Please use this identifier to cite or link to this item: http://hdl.handle.net/2440/17194
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Type: Journal article
Title: Crisis management during anaesthesia: bronchospasm
Author: Westhorpe, R.
Ludbrook, G.
Helps, S.
Citation: Quality and Safety in Health Care, 2005; 14(3):e7/WWW 1-WWW 6
Publisher: British Med Journal Publ Group
Issue Date: 2005
ISSN: 1475-3898
1475-3901
Statement of
Responsibility: 
R N Westhorpe, G L Ludbrook, S C Helps
Abstract: BACKGROUND: Bronchospasm in association with anaesthesia may appear as an entity in its own right or be a component of another problem such as anaphylaxis. It may present with expiratory wheeze, prolonged exhalation or, in severe cases, complete silence on auscultation. OBJECTIVES: To examine the role of a previously described core algorithm "COVER ABCD-A SWIFT CHECK", supplemented by a specific sub-algorithm for bronchospasm, in the diagnosis and management of bronchospasm occurring in association with anaesthesia. METHODS: The potential performance of this structured approach for each of the relevant incidents among the first 4000 reported to the Australian Incident Monitoring Study (AIMS) was compared with the actual management as reported by anaesthetists involved. RESULTS: There were 103 relevant incidents among the first 4000 AIMS reports, 22 of which were associated with allergy or anaphylaxis. Common presenting signs, in addition to wheeze, were decreased pulmonary compliance and falling oxygen saturation. Of the non-allergy/anaphylaxis related incidents, 80% occurred during induction or maintenance of anaesthesia. Of these, the principal causes of bronchospasm were airway irritation (35%), problems with the endotracheal tube (23%), and aspiration of gastric contents (14%). It was considered that, properly used, the structured approach recommended would have led to earlier recognition and/or better management of the problem in 10% of cases, and would not have harmed any patient had it been applied in all of them. CONCLUSION: Bronchospasm may present in a variety of ways and may be associated with other life threatening conditions. Although most cases are handled appropriately by the attending anaesthetist, the use of a structured approach to its diagnosis and management would lead to earlier recognition and/or better management in 10% of cases.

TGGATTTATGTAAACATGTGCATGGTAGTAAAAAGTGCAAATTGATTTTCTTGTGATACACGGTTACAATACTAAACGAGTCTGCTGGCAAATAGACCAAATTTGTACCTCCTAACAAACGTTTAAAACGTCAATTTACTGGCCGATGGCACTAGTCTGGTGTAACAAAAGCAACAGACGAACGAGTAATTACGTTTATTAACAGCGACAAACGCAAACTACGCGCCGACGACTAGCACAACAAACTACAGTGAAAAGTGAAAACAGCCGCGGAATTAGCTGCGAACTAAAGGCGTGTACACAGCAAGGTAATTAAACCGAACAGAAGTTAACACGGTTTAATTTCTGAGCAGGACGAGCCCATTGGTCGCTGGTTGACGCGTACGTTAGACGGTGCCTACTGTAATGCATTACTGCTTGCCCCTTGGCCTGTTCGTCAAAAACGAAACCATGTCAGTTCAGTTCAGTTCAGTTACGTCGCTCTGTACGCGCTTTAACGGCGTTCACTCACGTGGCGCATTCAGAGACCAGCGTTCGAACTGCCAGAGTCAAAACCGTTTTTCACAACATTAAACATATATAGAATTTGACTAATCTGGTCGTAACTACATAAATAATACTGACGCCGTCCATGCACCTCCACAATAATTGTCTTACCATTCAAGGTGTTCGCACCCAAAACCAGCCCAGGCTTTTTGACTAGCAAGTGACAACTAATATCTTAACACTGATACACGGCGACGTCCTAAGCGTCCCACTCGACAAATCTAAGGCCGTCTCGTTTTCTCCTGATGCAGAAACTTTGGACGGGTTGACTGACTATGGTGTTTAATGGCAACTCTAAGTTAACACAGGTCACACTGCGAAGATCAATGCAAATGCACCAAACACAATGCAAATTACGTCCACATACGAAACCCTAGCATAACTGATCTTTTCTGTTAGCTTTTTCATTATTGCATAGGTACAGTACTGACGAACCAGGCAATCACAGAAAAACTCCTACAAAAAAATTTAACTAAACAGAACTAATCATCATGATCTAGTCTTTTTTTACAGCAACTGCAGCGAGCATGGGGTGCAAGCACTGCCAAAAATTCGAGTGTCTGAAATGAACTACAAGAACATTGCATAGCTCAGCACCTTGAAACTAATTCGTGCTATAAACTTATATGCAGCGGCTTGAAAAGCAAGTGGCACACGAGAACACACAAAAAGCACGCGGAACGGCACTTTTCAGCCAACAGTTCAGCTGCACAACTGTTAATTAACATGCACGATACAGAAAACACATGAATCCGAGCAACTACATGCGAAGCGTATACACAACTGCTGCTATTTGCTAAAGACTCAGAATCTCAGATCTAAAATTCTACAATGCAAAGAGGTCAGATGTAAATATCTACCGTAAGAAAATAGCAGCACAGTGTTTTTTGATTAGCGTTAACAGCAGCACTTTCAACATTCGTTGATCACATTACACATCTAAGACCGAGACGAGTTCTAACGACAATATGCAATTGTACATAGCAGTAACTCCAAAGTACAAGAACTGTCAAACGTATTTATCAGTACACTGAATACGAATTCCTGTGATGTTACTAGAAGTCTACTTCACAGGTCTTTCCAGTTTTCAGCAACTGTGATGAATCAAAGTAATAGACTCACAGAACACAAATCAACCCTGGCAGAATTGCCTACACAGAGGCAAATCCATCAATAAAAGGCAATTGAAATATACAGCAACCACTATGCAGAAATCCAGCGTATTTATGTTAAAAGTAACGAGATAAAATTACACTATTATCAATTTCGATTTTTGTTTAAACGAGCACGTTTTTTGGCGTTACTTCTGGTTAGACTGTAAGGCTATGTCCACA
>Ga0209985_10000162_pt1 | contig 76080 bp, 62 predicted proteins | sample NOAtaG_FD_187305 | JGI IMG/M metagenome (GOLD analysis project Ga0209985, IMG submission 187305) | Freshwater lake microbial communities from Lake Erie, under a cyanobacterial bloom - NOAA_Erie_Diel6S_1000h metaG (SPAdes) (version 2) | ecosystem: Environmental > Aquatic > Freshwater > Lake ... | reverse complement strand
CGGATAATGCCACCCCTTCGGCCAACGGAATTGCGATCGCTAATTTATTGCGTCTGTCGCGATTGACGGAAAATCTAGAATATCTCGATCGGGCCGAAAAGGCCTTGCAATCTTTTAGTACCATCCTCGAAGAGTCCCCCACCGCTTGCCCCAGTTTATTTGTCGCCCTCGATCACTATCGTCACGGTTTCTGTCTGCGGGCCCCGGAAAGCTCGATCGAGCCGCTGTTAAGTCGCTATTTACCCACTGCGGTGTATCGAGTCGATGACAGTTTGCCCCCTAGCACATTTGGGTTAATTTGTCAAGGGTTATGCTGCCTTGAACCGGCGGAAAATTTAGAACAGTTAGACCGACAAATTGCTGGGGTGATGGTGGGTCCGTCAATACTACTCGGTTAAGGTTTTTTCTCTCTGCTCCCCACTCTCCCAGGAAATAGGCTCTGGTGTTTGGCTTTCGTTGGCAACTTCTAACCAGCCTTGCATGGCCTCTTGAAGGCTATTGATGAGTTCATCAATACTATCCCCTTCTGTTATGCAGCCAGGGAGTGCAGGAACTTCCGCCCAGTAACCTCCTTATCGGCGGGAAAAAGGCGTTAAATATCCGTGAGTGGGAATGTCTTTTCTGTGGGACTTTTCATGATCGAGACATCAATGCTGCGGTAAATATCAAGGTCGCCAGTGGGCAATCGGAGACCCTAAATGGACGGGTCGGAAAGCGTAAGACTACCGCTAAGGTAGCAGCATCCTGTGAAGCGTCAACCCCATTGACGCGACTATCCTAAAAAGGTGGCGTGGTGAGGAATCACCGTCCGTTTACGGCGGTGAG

Keywords: Humans; Bronchial Spasm; Emergencies; Intraoperative Complications; Monitoring, Intraoperative; Anesthesia; Task Performance and Analysis; Anesthesiology; Algorithms; Risk Management; Australia; Manuals as Topic
Description: © 2005 BMJ Publishing Group Ltd.
RMID: 0020050721
DOI: 10.1136/qshc.2002.004457
Published version: http://qshc.bmj.com/cgi/content/full/14/3/e7
Appears in Collections:Anaesthesia and Intensive Care publications

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